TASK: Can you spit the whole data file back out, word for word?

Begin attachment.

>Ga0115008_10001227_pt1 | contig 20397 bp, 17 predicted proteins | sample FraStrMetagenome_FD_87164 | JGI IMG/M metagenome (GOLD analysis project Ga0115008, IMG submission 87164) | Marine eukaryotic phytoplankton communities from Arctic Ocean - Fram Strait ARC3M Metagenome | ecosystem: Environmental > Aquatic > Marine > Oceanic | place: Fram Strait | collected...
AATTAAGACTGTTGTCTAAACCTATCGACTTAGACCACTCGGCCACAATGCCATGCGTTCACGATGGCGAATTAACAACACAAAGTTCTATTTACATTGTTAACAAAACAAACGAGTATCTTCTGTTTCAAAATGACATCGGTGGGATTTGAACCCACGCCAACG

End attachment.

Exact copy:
>Ga0115008_10001227_pt1 | contig 20397 bp, 17 predicted proteins | sample FraStrMetagenome_FD_87164 | JGI IMG/M metagenome (GOLD analysis project Ga0115008, IMG submission 87164) | Marine eukaryotic phytoplankton communities from Arctic Ocean - Fram Strait ARC3M Metagenome | ecosystem: Environmental > Aquatic > Marine > Oceanic | place: Fram Strait | collected...
AATTAAGACTGTTGTCTAAACCTATCGACTTAGACCACTCGGCCACAATGCCATGCGTTCACGATGGCGAATTAACAACACAAAGTTCTATTTACATTGTTAACAAAACAAACGAGTATCTTCTGTTTCAAAATGACATCGGTGGGATTTGAACCCACGCCAACG